Byblos (Jbail) in Lebanon is believed to date back as far as 6230 BC one of the world’s oldest continuously inhabited cities, as attested by the incredibly diverse ages of its ruins. Thought to have first inhabited sometime around the fifth millennium BC, Byblos began as a Neolithic village of fisherman.
Over time, Byblos would, amongst other things, become a Phoenician trading hub called Gublu, be taken by Alexander the Great in 333BC, be ruled by the Greeks (this as when it acquired its current name) and then fall to Pompey, becoming a Roman city in the 1st century BC. Byblos began to decline under the Byzantines, who took it in 399AD.
Today, Byblos bears the marks of all of these civilizations. Stone Age, Chalcolithic and Early Bronze Age dwelling sit side by side with a royal Phoenician necropolis and Roman sites such as a theatre, a road, and nymphaeum. There is also a 12th century Crusader Castle, a reminder of when Byblos was conquered in 1104.
In addition to its fascinating ruins, Byblos is listed as a UNESCO World Heritage site for its contribution to modern language. In particular, Byblos is connected with the Phoenicians' development of the predecessor of our alphabet. There’s plenty to see at Byblos, some in its main archaeological site, other elements dotted around its medieval town centre.
Alternative Titles: Gebal, Gibelet, Gubla, Jebeil, Jubayl, Kubna
Byblos, modern Jbail, also spelled Jubayl, or Jebeil, biblical Gebal, ancient seaport, the site of which is located on the coast of the Mediterranean Sea, about 20 miles (30 km) north of the modern city of Beirut, Lebanon. It is one of the oldest continuously inhabited towns in the world.
The name Byblos is Greek; papyrus received its early Greek name (Byblos, Byblinos) from its being exported to the Aegean through Byblos. Hence the English word Bible is derived from Byblos as “the (papyrus) book.”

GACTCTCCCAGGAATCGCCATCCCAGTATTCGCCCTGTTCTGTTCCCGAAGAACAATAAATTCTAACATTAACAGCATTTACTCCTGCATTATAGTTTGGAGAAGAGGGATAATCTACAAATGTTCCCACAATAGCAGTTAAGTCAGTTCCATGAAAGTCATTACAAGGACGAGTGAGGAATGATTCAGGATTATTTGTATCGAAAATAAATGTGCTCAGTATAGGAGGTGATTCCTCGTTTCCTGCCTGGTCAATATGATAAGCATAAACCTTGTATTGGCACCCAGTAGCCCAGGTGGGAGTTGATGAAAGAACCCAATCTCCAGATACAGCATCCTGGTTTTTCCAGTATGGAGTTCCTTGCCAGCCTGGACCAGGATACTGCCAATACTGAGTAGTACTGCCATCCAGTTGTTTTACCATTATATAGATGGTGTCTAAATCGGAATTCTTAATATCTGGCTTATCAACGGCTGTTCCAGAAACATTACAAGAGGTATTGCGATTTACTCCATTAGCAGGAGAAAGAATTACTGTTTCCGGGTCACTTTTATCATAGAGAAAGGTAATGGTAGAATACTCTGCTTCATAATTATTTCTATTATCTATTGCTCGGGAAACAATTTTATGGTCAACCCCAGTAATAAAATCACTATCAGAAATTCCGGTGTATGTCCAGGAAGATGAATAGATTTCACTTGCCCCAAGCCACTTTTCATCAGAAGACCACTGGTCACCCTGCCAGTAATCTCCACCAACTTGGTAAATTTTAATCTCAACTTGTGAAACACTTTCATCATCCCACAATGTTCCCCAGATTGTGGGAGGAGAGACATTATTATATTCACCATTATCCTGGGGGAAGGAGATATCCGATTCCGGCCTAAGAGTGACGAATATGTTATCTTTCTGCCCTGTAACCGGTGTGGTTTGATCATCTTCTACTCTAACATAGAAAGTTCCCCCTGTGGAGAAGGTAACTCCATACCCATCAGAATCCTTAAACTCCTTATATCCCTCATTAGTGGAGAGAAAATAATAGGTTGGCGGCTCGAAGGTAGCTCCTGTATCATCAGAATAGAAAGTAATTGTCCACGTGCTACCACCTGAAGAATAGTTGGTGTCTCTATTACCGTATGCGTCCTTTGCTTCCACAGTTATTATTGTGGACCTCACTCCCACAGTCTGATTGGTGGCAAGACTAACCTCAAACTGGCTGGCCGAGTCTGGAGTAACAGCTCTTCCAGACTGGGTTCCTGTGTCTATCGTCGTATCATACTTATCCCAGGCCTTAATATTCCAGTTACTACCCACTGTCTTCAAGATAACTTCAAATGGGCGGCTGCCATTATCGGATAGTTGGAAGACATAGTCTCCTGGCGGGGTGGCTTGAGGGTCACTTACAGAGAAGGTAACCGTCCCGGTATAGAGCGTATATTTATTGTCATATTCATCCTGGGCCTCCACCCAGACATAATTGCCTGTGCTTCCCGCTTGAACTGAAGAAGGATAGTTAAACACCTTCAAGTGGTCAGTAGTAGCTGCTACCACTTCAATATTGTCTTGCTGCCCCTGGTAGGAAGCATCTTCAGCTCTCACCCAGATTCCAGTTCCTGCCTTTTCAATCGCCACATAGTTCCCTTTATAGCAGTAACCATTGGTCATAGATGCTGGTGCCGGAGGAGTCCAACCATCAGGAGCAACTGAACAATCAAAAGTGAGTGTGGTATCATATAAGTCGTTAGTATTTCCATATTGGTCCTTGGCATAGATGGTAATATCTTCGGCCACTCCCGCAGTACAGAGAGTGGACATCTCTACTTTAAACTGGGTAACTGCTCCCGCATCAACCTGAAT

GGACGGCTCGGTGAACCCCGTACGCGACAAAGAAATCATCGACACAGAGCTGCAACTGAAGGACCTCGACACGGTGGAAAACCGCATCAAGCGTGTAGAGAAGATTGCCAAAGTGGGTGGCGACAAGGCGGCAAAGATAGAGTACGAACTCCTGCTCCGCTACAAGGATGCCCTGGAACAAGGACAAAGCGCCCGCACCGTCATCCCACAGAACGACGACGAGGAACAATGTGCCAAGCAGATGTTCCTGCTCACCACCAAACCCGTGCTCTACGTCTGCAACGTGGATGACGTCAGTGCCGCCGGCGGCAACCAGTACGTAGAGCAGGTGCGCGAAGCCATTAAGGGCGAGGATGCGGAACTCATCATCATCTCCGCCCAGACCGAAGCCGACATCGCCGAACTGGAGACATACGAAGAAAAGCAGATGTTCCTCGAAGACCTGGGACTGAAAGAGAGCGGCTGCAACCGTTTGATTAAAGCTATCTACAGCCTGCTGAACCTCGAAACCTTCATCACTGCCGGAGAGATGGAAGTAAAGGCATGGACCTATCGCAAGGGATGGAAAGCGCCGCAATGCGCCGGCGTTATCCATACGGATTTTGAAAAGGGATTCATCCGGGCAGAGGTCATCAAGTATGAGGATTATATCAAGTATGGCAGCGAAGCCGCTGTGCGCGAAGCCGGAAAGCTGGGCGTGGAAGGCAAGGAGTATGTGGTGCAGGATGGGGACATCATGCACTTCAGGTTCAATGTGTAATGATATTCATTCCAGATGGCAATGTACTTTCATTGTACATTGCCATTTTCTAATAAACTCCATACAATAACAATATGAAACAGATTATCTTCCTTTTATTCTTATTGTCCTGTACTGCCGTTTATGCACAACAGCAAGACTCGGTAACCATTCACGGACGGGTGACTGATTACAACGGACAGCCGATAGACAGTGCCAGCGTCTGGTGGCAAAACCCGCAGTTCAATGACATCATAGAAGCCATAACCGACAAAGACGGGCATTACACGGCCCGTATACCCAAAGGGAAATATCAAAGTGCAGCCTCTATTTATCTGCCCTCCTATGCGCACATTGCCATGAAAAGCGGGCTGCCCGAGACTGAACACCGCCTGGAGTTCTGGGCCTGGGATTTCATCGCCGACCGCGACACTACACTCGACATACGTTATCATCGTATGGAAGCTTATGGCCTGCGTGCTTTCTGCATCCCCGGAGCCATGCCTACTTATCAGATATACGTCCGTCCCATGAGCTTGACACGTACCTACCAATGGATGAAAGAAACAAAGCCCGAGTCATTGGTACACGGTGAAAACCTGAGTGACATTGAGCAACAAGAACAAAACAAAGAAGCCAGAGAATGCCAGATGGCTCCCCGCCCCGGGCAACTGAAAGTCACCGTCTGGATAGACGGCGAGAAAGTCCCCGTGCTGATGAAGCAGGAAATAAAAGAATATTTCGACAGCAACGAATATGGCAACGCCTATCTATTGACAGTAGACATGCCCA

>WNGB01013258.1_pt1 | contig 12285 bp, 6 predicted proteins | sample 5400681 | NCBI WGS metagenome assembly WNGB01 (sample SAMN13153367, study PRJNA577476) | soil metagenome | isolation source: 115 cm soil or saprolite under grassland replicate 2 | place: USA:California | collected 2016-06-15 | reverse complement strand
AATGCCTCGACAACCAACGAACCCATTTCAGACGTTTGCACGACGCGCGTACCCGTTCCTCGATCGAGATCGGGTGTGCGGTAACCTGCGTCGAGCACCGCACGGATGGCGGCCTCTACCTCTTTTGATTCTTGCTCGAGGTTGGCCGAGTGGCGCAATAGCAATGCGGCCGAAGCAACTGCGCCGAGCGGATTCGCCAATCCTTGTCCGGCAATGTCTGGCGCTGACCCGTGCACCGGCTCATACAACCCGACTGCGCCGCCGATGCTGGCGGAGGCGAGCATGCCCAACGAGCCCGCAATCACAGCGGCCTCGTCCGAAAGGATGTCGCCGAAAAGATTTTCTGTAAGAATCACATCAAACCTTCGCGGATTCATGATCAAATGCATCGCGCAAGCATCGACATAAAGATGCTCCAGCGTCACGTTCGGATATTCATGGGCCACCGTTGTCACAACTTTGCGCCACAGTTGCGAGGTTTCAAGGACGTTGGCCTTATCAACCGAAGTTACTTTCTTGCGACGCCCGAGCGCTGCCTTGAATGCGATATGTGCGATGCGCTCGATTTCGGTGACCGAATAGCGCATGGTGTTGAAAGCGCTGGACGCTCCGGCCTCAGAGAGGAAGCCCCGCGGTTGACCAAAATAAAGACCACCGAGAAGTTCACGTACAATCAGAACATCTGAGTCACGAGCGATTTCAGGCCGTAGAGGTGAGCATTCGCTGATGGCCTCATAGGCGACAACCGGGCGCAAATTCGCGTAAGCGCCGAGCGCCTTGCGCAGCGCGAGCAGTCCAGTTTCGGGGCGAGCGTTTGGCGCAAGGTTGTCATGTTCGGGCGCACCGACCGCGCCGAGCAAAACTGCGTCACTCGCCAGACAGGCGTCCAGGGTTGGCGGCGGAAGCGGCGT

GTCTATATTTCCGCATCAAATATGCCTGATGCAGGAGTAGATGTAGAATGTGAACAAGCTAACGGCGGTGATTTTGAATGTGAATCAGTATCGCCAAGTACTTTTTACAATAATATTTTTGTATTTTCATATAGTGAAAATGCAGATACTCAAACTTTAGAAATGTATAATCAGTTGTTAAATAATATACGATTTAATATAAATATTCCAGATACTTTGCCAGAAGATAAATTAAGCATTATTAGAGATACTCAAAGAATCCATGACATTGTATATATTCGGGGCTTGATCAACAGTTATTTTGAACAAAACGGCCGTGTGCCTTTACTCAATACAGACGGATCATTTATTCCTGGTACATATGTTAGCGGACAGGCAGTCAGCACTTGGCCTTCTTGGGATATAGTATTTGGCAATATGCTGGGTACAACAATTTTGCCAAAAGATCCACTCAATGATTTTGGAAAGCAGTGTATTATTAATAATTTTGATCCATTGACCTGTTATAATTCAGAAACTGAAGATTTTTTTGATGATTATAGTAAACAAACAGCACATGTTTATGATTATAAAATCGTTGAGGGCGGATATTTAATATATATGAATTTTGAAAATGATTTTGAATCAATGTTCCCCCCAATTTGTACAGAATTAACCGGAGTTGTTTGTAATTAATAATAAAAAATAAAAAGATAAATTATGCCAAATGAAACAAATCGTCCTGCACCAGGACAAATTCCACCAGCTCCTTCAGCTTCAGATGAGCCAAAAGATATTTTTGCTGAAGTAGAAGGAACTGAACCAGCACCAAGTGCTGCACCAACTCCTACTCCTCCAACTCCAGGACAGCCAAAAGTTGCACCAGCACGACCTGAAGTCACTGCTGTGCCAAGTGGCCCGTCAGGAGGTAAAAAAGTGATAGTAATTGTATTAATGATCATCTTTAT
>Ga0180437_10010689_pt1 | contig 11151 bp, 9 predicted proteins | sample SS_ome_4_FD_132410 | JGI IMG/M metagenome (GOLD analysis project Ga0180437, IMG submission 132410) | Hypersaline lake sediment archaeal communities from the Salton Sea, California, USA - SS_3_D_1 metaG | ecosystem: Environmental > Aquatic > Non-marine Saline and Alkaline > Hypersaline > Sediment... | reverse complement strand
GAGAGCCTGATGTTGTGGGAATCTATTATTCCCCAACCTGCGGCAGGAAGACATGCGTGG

Modern archaeological excavations have revealed that Byblos was occupied at least by the Neolithic Period (New Stone Age; c. 8000–c. 4000 BC) and that during the 4th millennium BC an extensive settlement developed there. Because Byblos was the chief harbor for the export of cedar and other valuable wood to Egypt, it soon became a great trading centre; it was called Kubna in ancient Egyptian and Gubla in Akkadian, the language of Assyria. Egyptian monuments and inscriptions found on the site attest to close relations with the Nile River valley throughout the second half of the 2nd millennium. During Egypt’s 12th dynasty (1938–1756 BC), Byblos again became an Egyptian dependency, and the chief goddess of the city, Baalat (“The Mistress”), with her well-known temple at Byblos, was worshiped in Egypt. After the collapse of the Egyptian New Kingdom in the 11th century BC, Byblos became the foremost city of Phoenicia.
The Phoenician alphabet was developed at Byblos, and the site has yielded almost all of the known early Phoenician inscriptions, most of them dating from the 10th century BC. By that time, however, the Sidonian kingdom, with its capital at Tyre, had become dominant in Phoenicia, and Byblos, though it flourished into Roman times, never recovered its former supremacy. The Crusaders captured the town in 1103 and called it Gibelet. They built a castle there (using stone from earlier structures) but were driven out by the Ayyūbid sultan Saladin in 1189. The town subsequently sank into obscurity.
The ancient ruins of Byblos were rediscovered by the French historian Ernest Renan, who led a survey of the area. Systematic excavations were begun there by Pierre Montet in 1921; in the mid-1920s Maurice Dunand resumed the work and continued it until the mid-1970s. The ruins today consist of the Crusader fortifications and gate; a Roman colonnade and small theatre; Phoenician ramparts, three major temples, and a necropolis; and remains of Neolithic dwellings.
Present-day Jbail is adjacent to the archaeological site, extending from there to the waterfront area. Tourism is a major component of the local economy. In addition to the ruins, other notable attractions are the Church of St. John the Baptist, portions of which date to the early Crusader period and a wax museum (opened 1970) dedicated to the area’s history and rural Lebanese life.